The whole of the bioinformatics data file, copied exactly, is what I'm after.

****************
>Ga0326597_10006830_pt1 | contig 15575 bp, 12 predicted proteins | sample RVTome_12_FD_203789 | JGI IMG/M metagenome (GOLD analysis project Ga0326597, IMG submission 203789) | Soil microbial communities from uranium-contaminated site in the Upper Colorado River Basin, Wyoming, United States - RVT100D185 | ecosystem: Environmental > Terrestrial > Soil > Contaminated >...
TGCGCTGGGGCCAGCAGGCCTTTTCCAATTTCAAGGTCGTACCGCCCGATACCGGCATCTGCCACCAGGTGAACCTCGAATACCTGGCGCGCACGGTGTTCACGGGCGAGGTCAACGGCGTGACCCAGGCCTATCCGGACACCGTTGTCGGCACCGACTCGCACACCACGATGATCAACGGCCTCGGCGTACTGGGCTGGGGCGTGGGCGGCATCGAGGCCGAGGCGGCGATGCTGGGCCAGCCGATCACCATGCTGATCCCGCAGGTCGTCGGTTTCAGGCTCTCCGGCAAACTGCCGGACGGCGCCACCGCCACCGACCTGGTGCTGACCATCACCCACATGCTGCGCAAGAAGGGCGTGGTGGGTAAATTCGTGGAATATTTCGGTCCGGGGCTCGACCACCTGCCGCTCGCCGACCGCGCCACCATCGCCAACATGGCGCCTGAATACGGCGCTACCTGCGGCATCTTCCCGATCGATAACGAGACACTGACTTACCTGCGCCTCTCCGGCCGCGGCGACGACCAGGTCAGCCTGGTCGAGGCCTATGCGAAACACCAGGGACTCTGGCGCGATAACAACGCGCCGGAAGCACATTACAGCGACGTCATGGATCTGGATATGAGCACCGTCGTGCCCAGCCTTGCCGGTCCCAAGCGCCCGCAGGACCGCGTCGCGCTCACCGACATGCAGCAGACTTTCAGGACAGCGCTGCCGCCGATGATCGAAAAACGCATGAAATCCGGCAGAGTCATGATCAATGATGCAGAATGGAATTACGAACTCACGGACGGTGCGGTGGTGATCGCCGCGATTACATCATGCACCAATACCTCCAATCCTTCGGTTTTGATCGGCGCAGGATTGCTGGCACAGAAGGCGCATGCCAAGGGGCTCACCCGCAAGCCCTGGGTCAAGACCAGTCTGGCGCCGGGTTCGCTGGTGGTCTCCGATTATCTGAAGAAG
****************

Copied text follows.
>Ga0326597_10006830_pt1 | contig 15575 bp, 12 predicted proteins | sample RVTome_12_FD_203789 | JGI IMG/M metagenome (GOLD analysis project Ga0326597, IMG submission 203789) | Soil microbial communities from uranium-contaminated site in the Upper Colorado River Basin, Wyoming, United States - RVT100D185 | ecosystem: Environmental > Terrestrial > Soil > Contaminated >...
TGCGCTGGGGCCAGCAGGCCTTTTCCAATTTCAAGGTCGTACCGCCCGATACCGGCATCTGCCACCAGGTGAACCTCGAATACCTGGCGCGCACGGTGTTCACGGGCGAGGTCAACGGCGTGACCCAGGCCTATCCGGACACCGTTGTCGGCACCGACTCGCACACCACGATGATCAACGGCCTCGGCGTACTGGGCTGGGGCGTGGGCGGCATCGAGGCCGAGGCGGCGATGCTGGGCCAGCCGATCACCATGCTGATCCCGCAGGTCGTCGGTTTCAGGCTCTCCGGCAAACTGCCGGACGGCGCCACCGCCACCGACCTGGTGCTGACCATCACCCACATGCTGCGCAAGAAGGGCGTGGTGGGTAAATTCGTGGAATATTTCGGTCCGGGGCTCGACCACCTGCCGCTCGCCGACCGCGCCACCATCGCCAACATGGCGCCTGAATACGGCGCTACCTGCGGCATCTTCCCGATCGATAACGAGACACTGACTTACCTGCGCCTCTCCGGCCGCGGCGACGACCAGGTCAGCCTGGTCGAGGCCTATGCGAAACACCAGGGACTCTGGCGCGATAACAACGCGCCGGAAGCACATTACAGCGACGTCATGGATCTGGATATGAGCACCGTCGTGCCCAGCCTTGCCGGTCCCAAGCGCCCGCAGGACCGCGTCGCGCTCACCGACATGCAGCAGACTTTCAGGACAGCGCTGCCGCCGATGATCGAAAAACGCATGAAATCCGGCAGAGTCATGATCAATGATGCAGAATGGAATTACGAACTCACGGACGGTGCGGTGGTGATCGCCGCGATTACATCATGCACCAATACCTCCAATCCTTCGGTTTTGATCGGCGCAGGATTGCTGGCACAGAAGGCGCATGCCAAGGGGCTCACCCGCAAGCCCTGGGTCAAGACCAGTCTGGCGCCGGGTTCGCTGGTGGTCTCCGATTATCTGAAGAAG